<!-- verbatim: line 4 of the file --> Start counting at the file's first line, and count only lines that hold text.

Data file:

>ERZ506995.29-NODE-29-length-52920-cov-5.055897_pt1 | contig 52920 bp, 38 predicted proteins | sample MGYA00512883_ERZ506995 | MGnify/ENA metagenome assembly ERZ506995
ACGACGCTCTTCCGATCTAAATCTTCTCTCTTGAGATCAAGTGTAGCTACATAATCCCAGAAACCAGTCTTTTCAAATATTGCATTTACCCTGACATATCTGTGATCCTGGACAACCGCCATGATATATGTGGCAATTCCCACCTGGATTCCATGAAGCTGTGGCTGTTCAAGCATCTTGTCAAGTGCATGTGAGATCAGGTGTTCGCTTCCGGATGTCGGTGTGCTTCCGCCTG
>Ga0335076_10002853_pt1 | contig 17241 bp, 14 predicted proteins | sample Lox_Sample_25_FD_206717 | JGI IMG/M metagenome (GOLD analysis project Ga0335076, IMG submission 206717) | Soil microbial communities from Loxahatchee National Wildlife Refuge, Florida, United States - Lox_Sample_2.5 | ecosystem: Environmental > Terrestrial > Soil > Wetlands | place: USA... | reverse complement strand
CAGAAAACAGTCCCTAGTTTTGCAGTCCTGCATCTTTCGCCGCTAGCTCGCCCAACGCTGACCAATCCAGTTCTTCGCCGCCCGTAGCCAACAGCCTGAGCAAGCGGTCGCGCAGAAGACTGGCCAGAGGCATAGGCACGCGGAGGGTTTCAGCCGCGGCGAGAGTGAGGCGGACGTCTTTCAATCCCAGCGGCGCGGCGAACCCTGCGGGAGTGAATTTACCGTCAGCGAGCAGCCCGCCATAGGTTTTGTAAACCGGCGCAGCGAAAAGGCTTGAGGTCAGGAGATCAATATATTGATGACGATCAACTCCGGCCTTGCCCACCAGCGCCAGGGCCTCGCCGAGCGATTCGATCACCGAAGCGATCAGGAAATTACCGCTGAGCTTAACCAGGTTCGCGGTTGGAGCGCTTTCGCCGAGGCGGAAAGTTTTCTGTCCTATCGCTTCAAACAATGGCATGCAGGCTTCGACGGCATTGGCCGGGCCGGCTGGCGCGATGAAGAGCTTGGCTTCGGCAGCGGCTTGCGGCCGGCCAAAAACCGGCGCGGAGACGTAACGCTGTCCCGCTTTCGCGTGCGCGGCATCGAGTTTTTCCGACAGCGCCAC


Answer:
CAGAAAACAGTCCCTAGTTTTGCAGTCCTGCATCTTTCGCCGCTAGCTCGCCCAACGCTGACCAATCCAGTTCTTCGCCGCCCGTAGCCAACAGCCTGAGCAAGCGGTCGCGCAGAAGACTGGCCAGAGGCATAGGCACGCGGAGGGTTTCAGCCGCGGCGAGAGTGAGGCGGACGTCTTTCAATCCCAGCGGCGCGGCGAACCCTGCGGGAGTGAATTTACCGTCAGCGAGCAGCCCGCCATAGGTTTTGTAAACCGGCGCAGCGAAAAGGCTTGAGGTCAGGAGATCAATATATTGATGACGATCAACTCCGGCCTTGCCCACCAGCGCCAGGGCCTCGCCGAGCGATTCGATCACCGAAGCGATCAGGAAATTACCGCTGAGCTTAACCAGGTTCGCGGTTGGAGCGCTTTCGCCGAGGCGGAAAGTTTTCTGTCCTATCGCTTCAAACAATGGCATGCAGGCTTCGACGGCATTGGCCGGGCCGGCTGGCGCGATGAAGAGCTTGGCTTCGGCAGCGGCTTGCGGCCGGCCAAAAACCGGCGCGGAGACGTAACGCTGTCCCGCTTTCGCGTGCGCGGCATCGAGTTTTTCCGACAGCGCCAC